An interesting side note in event risk environments is that in some cases, measured market volatility actually decreases in the period before the outcome of the event is known. This can occur because the probabilities associated with the two different outcomes may be stable, at least temporarily. It is when the probabilities are on the move that market volatility tends to rise, and when probabilities are shifting, there is an elevated possibility of sharp, abrupt price moves reflecting the new event scenario probabilities.

What all this means for risk management is the shift in focus to the possibility of abrupt price moves, which could occur in either direction. Nondirectional price gap potential favors the use of multi-leg options approaches, such as straddles or strangles. By comparison, futures are the favored risk management tool when the risk management concern is mostly about a price move in a specific direction.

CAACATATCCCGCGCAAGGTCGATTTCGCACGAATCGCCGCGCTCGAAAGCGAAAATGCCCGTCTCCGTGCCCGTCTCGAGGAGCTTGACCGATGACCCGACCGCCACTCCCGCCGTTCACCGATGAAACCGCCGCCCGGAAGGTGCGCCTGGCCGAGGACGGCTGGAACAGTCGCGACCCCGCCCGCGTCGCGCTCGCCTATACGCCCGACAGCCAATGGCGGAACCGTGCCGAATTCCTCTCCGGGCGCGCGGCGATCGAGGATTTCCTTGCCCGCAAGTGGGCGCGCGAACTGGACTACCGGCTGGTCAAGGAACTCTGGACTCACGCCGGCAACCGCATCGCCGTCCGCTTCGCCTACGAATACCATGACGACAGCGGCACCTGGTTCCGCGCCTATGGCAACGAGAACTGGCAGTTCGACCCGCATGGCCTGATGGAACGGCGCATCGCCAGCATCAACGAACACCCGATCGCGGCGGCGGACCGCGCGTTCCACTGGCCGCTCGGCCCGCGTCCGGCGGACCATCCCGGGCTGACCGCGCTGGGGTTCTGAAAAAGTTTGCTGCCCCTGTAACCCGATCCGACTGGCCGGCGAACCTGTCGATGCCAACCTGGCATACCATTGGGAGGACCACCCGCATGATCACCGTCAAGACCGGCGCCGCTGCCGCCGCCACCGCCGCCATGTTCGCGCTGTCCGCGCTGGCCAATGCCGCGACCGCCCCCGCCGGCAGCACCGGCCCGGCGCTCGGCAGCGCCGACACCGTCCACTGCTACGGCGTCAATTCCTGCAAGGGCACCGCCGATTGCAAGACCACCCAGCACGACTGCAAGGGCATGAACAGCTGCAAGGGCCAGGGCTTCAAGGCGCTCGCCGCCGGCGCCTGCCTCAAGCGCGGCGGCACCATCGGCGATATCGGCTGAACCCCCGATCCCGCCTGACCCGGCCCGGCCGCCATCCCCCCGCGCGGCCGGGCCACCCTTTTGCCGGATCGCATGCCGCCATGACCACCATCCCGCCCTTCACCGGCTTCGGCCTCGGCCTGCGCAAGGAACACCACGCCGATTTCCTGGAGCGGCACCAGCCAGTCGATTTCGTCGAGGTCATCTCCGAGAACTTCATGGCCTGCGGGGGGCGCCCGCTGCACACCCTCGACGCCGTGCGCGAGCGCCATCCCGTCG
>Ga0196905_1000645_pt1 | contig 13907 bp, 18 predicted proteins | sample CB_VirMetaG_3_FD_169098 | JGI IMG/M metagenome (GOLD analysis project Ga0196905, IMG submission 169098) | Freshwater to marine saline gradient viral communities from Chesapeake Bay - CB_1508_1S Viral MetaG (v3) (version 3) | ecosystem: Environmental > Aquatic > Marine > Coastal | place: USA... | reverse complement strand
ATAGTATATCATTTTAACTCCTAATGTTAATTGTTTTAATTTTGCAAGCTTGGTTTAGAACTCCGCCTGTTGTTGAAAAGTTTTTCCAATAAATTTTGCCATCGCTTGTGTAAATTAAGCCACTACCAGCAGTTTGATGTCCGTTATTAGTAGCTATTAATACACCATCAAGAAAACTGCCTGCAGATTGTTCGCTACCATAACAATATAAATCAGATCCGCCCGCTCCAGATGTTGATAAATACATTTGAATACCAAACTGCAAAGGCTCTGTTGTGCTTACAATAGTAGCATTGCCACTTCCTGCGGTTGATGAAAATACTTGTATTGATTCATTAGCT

This distinction of when to use futures or options is heightened by an appreciation that traditional options valuation models, such as Black-Scholes-Merton, specifically assume that price gaps do not exist. Risk management approaches, such as delta hedging, which are based on Black-Scholes-Merton models, may not work well when the probabilities of abrupt price moves are elevated. Thus, in the context of Frank Knight’s ideas about risk and uncertainty, when there is an increase in difficult-to-quantify uncertainty relative to more traditional and quantifiable risks, one would expect that options trading could accelerate, especially for fixed income and equities, which has been the case for the last several years.

Moreover, elevated event risk can shorten risk management timeframes. That is, as the perceived timing of an event comes closer, trading in shorter-dated options is likely to be favored. We are seeing this in the extreme with the rising popularity of zero-day options, which also reflects the challenge of managing risk when intraday price swings can be more extreme than typically predicted by traditional volatility measures such as the standard deviation.